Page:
Potatoes and winter squash! We dug the potatoes this weekend and are quite happy with the amount we got this year. They’re currently curing in the basement. We also cut several butternut squash that were ready. These are “Metro” variety from Johnny’s and they’re supposed to be smaller sized; the catalog description says between 2-1/2 and 3-1/2 pounds each. Ours are much smaller. The largest is a bit over 1-1/4 pounds and the smaller ones aren’t even half a pound each. Oh well, we’re happy to have gotten winter squash this year since it’s an unreliable crop for us. We’re expecting quite a few more other types of winter squash as they are currently maturing on the vine. In past years, we’ve had problems with winter squash partially growing and then shriveling a bit before detaching from the vine. This year, that happened with just one squash.
We canned 15 pints of haricot verts (French green beans) this week! The plants are now nearing the end of their lives but there are still a few beans sizing up. We also canned another 5 pints of tomato sauce.
The first round of cucumbers are still producing but have slowed down considerably. The leaves of the plants have started to show the various diseases cucumbers eventually get so she cut off many leaves this week to hopefully slow the spread of disease.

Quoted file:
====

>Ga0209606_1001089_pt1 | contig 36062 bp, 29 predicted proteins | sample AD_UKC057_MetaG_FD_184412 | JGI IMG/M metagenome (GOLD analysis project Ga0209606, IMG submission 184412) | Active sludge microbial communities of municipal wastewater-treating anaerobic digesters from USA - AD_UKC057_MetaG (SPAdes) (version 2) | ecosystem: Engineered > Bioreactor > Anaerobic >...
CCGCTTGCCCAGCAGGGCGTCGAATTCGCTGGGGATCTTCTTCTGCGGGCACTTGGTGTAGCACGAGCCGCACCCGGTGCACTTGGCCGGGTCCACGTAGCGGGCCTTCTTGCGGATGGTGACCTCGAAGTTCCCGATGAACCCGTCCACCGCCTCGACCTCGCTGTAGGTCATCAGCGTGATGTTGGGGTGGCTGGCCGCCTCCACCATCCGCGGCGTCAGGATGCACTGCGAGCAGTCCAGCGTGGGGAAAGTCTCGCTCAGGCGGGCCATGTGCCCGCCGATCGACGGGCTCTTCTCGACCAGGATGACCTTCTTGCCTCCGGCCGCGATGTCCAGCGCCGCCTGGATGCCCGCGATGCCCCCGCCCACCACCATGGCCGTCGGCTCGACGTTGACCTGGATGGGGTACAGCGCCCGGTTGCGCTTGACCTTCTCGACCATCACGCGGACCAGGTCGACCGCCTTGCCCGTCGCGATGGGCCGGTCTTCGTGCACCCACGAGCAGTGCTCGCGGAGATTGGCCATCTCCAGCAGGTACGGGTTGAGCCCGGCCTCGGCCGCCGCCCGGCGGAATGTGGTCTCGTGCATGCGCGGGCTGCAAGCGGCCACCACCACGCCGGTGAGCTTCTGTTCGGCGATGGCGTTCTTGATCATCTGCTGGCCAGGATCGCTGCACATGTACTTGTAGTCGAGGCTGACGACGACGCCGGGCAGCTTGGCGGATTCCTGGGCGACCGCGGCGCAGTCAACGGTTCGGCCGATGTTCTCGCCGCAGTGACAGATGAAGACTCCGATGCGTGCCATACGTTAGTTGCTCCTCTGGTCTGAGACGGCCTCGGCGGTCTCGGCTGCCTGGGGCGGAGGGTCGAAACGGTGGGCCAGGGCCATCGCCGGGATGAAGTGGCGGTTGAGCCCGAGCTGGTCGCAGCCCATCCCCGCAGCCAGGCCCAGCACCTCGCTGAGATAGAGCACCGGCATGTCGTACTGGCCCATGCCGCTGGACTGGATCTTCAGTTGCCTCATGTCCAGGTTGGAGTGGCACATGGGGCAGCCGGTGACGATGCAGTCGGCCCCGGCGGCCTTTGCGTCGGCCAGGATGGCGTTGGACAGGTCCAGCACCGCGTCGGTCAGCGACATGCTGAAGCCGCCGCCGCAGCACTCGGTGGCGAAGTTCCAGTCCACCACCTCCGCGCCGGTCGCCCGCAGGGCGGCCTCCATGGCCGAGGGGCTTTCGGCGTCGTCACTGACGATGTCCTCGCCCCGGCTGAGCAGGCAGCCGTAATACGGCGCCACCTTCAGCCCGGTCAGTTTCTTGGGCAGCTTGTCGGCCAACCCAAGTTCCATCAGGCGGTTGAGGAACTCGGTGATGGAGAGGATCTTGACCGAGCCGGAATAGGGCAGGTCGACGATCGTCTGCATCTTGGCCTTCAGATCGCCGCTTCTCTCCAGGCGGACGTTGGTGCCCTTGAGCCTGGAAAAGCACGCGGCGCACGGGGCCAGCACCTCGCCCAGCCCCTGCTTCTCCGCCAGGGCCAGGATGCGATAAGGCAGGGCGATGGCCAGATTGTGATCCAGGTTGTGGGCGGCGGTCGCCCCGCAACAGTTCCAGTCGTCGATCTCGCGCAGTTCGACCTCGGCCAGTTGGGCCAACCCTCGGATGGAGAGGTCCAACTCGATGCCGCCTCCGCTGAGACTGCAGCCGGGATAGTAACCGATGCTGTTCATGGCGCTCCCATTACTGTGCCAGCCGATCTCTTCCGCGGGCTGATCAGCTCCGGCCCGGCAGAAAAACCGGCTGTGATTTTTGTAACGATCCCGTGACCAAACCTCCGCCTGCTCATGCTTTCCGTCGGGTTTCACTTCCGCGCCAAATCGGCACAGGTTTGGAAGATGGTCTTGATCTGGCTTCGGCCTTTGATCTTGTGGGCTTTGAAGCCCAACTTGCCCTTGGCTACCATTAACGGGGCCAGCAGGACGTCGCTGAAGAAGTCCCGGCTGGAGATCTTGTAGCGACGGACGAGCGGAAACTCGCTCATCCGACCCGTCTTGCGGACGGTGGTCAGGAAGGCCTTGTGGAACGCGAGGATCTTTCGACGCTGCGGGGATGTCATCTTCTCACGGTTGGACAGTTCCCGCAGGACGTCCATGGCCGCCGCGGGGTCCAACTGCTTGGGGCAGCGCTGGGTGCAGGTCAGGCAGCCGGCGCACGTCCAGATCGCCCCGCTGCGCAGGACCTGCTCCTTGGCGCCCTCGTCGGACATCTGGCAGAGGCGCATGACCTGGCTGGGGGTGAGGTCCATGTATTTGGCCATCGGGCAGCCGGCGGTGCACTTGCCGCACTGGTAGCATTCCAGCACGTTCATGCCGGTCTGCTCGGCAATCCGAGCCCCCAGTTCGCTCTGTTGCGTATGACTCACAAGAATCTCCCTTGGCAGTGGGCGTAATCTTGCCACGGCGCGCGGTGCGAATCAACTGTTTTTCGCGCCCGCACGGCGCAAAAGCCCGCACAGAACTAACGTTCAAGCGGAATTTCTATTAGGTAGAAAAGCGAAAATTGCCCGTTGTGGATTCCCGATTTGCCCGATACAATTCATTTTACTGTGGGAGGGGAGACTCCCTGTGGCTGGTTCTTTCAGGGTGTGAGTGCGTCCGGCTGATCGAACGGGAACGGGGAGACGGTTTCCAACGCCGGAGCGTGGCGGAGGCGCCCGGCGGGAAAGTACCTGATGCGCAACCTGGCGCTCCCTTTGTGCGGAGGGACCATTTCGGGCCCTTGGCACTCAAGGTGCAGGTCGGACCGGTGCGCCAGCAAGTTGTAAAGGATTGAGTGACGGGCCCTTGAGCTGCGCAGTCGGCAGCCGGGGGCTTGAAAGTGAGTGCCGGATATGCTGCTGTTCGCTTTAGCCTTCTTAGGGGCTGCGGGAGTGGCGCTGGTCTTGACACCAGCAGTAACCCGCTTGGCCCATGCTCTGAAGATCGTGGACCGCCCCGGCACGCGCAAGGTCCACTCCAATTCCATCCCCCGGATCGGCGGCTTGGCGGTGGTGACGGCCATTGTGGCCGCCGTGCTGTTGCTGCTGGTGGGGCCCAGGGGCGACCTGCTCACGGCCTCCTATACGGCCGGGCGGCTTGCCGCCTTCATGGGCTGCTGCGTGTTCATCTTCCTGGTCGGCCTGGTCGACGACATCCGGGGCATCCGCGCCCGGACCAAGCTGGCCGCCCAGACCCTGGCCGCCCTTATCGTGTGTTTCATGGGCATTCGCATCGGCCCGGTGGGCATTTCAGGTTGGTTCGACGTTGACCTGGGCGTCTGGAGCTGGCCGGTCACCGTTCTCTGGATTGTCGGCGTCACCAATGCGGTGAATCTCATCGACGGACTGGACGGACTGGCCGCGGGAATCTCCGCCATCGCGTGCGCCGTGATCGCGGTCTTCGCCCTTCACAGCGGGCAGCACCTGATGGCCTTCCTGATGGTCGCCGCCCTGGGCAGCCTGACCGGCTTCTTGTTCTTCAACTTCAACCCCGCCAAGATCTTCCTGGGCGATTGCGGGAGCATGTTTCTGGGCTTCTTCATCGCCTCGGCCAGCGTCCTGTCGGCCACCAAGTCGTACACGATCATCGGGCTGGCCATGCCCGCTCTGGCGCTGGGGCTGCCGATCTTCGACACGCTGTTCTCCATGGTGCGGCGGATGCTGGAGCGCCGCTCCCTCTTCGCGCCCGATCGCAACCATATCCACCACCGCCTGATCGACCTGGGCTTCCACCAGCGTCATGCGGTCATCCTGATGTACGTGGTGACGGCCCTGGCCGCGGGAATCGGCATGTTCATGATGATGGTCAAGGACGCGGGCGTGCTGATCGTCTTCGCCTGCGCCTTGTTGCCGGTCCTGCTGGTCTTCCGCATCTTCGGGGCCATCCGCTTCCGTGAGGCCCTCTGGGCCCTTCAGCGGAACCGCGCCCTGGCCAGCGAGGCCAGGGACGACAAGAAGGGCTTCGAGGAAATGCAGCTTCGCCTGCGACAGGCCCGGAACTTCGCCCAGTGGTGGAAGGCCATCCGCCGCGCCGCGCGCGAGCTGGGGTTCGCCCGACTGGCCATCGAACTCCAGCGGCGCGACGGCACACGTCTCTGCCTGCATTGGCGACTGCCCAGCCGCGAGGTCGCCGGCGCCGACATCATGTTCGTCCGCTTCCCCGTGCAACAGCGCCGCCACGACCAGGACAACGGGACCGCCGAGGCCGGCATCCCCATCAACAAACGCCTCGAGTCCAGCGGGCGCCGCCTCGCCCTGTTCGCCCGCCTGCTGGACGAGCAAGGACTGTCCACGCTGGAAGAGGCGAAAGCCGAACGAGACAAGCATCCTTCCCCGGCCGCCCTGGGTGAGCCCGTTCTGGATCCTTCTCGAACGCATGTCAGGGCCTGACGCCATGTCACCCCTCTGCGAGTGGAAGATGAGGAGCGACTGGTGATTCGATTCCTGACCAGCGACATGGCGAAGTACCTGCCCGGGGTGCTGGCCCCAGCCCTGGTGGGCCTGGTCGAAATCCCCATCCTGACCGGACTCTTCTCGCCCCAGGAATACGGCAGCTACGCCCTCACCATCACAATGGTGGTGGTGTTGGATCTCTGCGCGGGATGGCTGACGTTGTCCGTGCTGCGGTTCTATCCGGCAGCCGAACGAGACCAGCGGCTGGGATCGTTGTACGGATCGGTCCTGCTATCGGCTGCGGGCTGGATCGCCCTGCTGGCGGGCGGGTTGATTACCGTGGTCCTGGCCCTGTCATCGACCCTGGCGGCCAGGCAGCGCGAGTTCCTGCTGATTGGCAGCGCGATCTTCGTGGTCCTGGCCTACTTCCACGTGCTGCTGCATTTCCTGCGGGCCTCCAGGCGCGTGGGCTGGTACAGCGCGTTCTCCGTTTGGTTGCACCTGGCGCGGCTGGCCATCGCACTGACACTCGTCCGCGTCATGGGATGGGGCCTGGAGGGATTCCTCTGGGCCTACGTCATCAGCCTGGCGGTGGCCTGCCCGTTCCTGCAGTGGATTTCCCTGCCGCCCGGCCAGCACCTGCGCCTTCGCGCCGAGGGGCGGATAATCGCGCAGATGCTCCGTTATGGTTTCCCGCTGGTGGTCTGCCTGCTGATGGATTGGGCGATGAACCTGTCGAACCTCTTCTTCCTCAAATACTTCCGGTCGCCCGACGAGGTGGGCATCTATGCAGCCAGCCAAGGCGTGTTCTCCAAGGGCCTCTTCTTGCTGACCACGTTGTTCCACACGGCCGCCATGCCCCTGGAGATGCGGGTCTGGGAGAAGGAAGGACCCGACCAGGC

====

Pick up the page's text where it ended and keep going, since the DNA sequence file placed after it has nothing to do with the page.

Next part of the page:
Fall “crops” including broccoli, cabbage, cauliflower, kales, and mustard were started in the basement on the 14th and most are up and growing at this point. These seedlings get planted out near the end of August.
All but two of the summer squash plants have been removed at this point. Squash vine borers did them in. The two remaining plants are patty pan squashes that also have SVBs but have established root points at many places along their stems so parts of the plants are still doing OK and female flowers have formed. Since we don’t need the space yet, we decided to let them be to see if the squash actually mature.
The tomato plants are doing really well this year because we haven’t gotten much rainfall (tomatoes don’t like to get their leaves wet)and also because we switched over to growing primarily hybrids that have some disease resistance. We had a few Amish Paste seeds left (an heirloom variety) so we’re growing 3 or 4 Amish Paste plants and it’s telling how much better the hybrids are doing. Not only are the hybrids significantly more productive but the AP plants are the ones that have the inevitable disease problems first. The AP plants aren’t looking so great anymore while the various hybrids are all looking good. Particularly when it comes to tomatoes, we’re going to stick with hybrids in the future!